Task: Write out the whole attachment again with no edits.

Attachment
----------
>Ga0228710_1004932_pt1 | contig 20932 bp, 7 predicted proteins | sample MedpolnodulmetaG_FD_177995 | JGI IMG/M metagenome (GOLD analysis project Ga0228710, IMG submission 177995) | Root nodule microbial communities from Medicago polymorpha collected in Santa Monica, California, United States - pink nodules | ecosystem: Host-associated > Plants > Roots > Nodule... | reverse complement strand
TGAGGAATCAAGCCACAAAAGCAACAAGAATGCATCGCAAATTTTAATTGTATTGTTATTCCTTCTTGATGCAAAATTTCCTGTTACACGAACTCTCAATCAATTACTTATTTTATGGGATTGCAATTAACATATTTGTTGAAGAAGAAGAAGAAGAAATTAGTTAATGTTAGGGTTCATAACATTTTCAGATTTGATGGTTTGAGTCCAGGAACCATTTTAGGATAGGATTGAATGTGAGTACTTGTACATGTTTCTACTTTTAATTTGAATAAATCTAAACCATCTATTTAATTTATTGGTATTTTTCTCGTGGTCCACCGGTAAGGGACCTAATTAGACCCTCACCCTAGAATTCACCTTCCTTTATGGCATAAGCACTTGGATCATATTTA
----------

>Ga0228710_1004932_pt1 | contig 20932 bp, 7 predicted proteins | sample MedpolnodulmetaG_FD_177995 | JGI IMG/M metagenome (GOLD analysis project Ga0228710, IMG submission 177995) | Root nodule microbial communities from Medicago polymorpha collected in Santa Monica, California, United States - pink nodules | ecosystem: Host-associated > Plants > Roots > Nodule... | reverse complement strand
TGAGGAATCAAGCCACAAAAGCAACAAGAATGCATCGCAAATTTTAATTGTATTGTTATTCCTTCTTGATGCAAAATTTCCTGTTACACGAACTCTCAATCAATTACTTATTTTATGGGATTGCAATTAACATATTTGTTGAAGAAGAAGAAGAAGAAATTAGTTAATGTTAGGGTTCATAACATTTTCAGATTTGATGGTTTGAGTCCAGGAACCATTTTAGGATAGGATTGAATGTGAGTACTTGTACATGTTTCTACTTTTAATTTGAATAAATCTAAACCATCTATTTAATTTATTGGTATTTTTCTCGTGGTCCACCGGTAAGGGACCTAATTAGACCCTCACCCTAGAATTCACCTTCCTTTATGGCATAAGCACTTGGATCATATTTA